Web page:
Music might have a better chance at transcending boundaries,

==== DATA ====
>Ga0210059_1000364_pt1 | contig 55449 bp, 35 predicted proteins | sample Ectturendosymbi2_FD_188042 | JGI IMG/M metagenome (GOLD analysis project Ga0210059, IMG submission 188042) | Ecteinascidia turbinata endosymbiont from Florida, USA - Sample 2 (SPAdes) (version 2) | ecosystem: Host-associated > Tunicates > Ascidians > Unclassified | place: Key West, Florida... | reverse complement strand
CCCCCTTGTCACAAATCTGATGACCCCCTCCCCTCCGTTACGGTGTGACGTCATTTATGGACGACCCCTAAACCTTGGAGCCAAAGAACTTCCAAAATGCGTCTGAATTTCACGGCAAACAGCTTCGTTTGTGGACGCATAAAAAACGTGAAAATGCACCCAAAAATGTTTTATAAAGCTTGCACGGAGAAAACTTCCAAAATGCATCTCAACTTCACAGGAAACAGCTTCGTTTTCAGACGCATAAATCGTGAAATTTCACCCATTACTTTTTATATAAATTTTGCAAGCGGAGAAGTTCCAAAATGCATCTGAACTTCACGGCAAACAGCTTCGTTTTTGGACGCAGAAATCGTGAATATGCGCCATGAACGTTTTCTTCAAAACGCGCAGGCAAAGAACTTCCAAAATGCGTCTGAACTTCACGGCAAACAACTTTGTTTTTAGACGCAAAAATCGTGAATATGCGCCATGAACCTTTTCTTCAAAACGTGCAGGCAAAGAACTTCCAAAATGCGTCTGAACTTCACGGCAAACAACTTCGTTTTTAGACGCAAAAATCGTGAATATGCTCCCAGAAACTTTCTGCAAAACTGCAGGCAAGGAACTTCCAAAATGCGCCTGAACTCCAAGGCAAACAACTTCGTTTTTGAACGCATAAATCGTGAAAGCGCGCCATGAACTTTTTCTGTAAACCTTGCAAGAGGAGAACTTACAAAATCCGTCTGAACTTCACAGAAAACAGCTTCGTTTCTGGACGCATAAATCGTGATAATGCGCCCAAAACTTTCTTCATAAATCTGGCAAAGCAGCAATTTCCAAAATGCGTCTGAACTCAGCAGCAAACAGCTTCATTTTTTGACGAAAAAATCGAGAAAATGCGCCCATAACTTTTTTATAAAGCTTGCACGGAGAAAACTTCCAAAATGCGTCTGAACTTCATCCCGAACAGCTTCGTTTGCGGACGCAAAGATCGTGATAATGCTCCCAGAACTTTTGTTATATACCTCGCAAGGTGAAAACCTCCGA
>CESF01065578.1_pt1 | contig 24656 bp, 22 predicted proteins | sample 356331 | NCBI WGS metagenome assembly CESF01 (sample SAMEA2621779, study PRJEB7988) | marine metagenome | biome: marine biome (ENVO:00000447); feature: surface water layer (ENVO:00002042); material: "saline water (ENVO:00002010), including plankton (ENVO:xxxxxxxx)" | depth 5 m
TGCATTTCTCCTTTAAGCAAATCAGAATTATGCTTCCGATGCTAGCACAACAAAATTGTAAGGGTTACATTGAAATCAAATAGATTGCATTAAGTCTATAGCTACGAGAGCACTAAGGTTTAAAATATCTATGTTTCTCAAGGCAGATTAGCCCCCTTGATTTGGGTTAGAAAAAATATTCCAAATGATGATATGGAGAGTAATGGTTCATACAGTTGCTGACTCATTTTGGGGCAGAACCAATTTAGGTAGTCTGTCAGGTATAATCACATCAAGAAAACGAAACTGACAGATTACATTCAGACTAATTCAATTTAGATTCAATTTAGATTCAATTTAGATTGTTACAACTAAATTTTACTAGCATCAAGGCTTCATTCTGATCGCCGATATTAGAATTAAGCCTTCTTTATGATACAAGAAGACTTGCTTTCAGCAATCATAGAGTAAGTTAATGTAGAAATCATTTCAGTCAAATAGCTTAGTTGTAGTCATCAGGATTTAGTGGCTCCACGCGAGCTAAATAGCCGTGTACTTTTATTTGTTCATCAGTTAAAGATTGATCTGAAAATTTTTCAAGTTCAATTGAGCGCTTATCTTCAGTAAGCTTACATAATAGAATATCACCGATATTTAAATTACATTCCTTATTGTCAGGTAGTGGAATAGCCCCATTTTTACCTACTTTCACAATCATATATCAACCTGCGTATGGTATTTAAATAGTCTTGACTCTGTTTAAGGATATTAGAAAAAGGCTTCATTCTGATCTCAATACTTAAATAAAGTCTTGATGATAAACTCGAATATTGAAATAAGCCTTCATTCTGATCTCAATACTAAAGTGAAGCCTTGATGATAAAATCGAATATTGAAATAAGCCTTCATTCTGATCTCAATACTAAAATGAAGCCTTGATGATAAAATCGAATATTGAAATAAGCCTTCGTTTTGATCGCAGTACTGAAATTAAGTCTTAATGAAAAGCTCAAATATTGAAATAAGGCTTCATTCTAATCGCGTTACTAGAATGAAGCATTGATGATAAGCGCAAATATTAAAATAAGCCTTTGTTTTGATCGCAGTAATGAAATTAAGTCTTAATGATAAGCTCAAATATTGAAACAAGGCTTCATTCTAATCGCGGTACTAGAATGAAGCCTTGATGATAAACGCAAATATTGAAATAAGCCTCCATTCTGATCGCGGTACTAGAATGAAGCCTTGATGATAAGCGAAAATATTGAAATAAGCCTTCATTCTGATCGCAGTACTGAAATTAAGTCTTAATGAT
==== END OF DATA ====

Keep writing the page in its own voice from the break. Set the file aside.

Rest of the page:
if there could ever truly be styles that not only were pleasing to the ear and the butt, but that carried a message that could be translated to other languages effectively.  If business is the only art left, then entertainment is the only business left.  Back in the 60’s we had the idea that maybe rock-and-roll could save the world, one of the nicer hallucinations of the period, but ultimately doomed to failure with the rest.  Books can cross borders, and do, but how many people read books in the age of Internet?  And who really has a universal message to convey?  The music is primary in music, not the words, usually.  It’s possible to like a song whether you know the words or not.  As always, getting the words and music to fit is the challenge.  In translation, the fact that the creative spurt has already been done limits creative options in re-composition, true, but also limits the size of the task.  A song can’t simply be translated; it has to be re-worked.  If the lyrics are good, then it’s worth it.  This might open new avenues for music video, now not much more than a pathetic lapdog of the lyrics and melody, and a back-door path to and from Hollywood and its infamous bottom line.  There’s another bottom line, also, and it can’t be faked, bought, or sold.  It’s called “the boogie factor”.  Let’s rock.

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